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What do you know about calculating costs for starting a business?

Recently, you took the first step in starting your business. You want to secure startup funding, but you must determine how much to request.

The U.S. Small Business Administration breaks down how to determine business startup costs. Learn how to attract investors by showing them you understand the costs of doing business.

The basics

No matter what industry you want to go in, all businesses have similar startup expenses. Examples include making a business site, office space, communications, marketing materials, utilities, insurance and employee wages. You may also know of expenses particular to your industry and business, so add those, too.

The estimate

Once you note as many startup costs as possible, determine how much you expect to spend on them. The numbers depend on whether the expense has a specific cost, such as a business license. Consider contacting local business owners, vendors and service providers for any costs you must estimate.

The full picture

After calculating well-defined costs and estimates, divide them according to monthly expenses and one-time expenses. Examples of one-time expenses include getting a business license, creating a logo and paying fees. Remember, you may deduct one-time expenses on your taxes, so keep close track of them.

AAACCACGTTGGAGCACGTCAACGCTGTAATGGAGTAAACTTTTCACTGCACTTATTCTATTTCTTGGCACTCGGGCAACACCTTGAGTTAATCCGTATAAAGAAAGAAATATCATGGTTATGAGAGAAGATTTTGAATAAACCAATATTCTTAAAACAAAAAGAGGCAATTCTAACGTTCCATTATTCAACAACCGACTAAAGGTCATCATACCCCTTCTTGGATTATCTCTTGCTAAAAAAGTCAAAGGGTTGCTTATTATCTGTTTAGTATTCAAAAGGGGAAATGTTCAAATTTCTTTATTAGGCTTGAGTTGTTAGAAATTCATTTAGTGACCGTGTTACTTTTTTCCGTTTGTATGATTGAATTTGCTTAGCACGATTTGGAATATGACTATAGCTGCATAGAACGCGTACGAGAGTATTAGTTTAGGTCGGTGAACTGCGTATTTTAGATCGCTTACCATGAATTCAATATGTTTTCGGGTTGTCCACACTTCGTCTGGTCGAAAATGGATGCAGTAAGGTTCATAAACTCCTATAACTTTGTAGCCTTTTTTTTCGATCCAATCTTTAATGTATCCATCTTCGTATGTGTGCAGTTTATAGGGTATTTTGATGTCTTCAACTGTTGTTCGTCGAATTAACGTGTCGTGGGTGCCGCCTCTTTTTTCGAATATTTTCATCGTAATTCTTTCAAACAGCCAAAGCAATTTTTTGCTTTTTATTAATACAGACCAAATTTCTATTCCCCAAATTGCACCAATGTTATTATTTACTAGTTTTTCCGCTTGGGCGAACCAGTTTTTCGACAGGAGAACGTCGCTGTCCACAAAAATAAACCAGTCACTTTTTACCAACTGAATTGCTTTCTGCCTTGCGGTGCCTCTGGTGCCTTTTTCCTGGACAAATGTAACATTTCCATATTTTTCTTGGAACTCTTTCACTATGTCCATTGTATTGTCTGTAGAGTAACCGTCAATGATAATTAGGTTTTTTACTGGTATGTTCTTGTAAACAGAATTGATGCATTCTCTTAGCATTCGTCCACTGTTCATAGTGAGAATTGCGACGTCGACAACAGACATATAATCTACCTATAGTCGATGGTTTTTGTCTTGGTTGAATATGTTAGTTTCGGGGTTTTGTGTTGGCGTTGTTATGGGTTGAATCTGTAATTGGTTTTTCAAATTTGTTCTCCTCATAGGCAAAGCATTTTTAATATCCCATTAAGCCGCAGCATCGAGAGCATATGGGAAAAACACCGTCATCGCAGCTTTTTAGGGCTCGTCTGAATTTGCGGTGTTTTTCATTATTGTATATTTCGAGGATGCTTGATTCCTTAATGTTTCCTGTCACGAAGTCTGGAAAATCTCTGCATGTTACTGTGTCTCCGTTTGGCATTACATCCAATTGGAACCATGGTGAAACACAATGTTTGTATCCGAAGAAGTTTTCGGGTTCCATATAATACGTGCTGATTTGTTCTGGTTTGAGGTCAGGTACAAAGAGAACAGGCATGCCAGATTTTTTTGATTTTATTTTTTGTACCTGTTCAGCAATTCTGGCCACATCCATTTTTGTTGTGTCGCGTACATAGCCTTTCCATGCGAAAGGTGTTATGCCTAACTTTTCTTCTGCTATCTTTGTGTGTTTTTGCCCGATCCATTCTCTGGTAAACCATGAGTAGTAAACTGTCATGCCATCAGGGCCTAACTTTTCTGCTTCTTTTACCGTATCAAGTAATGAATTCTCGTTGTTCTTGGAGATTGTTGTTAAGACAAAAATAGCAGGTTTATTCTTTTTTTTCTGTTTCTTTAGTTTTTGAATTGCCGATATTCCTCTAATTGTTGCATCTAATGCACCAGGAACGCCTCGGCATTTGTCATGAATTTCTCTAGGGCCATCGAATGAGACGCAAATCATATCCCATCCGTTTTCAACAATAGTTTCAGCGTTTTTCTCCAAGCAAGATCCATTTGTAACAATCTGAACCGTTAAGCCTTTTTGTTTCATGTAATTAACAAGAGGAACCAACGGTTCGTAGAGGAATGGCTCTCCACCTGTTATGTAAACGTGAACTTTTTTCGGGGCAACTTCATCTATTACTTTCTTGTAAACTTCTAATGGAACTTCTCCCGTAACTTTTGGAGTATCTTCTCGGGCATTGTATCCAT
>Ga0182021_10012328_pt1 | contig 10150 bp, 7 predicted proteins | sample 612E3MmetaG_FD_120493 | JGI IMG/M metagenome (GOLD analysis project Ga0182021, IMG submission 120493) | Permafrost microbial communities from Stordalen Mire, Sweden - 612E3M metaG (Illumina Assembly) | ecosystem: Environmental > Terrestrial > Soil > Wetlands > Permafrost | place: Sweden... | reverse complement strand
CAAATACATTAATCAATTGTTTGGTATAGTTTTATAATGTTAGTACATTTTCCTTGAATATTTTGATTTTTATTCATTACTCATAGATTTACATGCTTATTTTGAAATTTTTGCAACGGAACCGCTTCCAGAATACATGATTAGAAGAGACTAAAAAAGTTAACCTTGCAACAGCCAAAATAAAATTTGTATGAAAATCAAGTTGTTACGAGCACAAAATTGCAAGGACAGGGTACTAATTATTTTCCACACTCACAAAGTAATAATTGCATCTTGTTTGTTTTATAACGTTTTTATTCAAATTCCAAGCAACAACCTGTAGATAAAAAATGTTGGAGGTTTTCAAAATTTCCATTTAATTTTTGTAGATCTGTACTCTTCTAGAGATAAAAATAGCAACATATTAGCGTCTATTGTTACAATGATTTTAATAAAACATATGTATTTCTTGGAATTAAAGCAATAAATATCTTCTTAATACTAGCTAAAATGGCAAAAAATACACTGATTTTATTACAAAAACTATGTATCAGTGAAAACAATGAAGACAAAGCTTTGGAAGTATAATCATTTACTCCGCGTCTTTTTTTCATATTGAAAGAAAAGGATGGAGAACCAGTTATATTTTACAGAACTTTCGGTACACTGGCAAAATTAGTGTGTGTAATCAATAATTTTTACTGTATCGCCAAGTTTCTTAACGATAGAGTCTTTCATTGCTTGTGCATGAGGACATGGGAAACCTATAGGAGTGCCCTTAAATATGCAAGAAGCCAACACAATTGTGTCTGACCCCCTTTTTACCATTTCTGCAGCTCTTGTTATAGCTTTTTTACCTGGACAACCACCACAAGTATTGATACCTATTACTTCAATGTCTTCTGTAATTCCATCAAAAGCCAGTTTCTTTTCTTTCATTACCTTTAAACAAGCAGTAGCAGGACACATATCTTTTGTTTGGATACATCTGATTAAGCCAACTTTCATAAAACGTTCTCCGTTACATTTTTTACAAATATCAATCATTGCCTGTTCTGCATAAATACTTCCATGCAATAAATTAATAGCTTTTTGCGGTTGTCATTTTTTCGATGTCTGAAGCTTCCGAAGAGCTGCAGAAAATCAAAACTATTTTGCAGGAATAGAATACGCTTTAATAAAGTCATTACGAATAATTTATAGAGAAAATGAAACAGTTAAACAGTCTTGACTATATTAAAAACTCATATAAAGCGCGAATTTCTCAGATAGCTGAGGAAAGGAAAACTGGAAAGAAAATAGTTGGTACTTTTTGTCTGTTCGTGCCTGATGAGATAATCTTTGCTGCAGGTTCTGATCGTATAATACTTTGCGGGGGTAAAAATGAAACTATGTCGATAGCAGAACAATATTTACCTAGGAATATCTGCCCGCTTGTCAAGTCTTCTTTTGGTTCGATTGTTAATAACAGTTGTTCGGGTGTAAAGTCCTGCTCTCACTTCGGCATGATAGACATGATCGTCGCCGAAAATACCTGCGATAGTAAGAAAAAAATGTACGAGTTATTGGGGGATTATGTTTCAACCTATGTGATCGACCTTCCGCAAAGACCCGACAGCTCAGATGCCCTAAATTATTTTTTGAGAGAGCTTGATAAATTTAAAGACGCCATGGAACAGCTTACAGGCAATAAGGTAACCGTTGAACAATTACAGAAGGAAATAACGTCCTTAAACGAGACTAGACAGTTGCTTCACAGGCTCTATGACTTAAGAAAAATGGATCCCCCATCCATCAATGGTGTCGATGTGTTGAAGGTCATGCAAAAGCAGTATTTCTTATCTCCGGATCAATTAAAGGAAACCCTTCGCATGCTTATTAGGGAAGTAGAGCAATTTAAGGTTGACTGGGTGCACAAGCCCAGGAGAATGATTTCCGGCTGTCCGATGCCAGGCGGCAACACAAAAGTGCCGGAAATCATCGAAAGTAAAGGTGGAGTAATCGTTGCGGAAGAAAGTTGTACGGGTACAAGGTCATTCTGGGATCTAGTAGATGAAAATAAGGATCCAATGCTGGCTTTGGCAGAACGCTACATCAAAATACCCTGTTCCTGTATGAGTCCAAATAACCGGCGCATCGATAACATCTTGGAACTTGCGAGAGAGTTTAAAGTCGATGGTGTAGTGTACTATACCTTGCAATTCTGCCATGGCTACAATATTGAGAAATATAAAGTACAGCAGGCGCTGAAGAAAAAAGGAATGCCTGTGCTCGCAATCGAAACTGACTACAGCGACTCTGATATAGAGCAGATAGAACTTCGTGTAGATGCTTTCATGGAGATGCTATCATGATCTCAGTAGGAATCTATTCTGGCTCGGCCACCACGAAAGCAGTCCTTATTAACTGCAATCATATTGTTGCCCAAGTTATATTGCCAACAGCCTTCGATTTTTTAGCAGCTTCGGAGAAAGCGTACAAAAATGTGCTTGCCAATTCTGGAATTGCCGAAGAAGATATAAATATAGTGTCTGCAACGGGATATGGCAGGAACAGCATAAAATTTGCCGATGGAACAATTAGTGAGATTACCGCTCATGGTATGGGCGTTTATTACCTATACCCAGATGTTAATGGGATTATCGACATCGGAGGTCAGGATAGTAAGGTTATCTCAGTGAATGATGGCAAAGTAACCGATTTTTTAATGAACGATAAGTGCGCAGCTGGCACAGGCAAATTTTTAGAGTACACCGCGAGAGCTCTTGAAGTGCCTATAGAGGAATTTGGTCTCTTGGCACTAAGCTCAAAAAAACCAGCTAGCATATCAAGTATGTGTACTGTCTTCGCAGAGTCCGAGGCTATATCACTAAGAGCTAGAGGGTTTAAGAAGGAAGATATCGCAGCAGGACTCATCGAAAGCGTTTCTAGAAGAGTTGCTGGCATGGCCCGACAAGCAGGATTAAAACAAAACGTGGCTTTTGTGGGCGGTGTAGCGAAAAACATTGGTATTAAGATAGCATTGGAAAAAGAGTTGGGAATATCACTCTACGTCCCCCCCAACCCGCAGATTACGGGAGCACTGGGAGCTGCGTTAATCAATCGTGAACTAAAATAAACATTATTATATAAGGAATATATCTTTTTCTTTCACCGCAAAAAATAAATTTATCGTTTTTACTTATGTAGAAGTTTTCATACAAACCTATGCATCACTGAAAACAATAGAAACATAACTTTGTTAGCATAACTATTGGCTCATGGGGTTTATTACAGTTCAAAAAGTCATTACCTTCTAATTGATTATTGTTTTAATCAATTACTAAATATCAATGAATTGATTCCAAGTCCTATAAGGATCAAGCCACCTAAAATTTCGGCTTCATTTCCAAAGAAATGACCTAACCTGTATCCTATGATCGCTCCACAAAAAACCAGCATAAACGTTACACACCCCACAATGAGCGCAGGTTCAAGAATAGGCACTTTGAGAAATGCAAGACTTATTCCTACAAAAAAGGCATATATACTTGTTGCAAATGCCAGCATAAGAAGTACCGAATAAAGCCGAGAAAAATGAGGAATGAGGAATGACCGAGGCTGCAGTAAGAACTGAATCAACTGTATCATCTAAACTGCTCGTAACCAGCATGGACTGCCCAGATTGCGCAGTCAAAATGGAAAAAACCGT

Examples of monthly expenses include business insurance, paying employees and paying rent and utility bills. Aim for calculating five years of monthly expenses, but one year could be enough for potential investors.

The funding

With all your calculations and expenses, you have something to show investors. Consider drafting a formal report of all your expenses, one that includes projected revenue.

The right numbers and expenses could help you bring your business to life. By getting the full financial picture, you could help set your company up for success.

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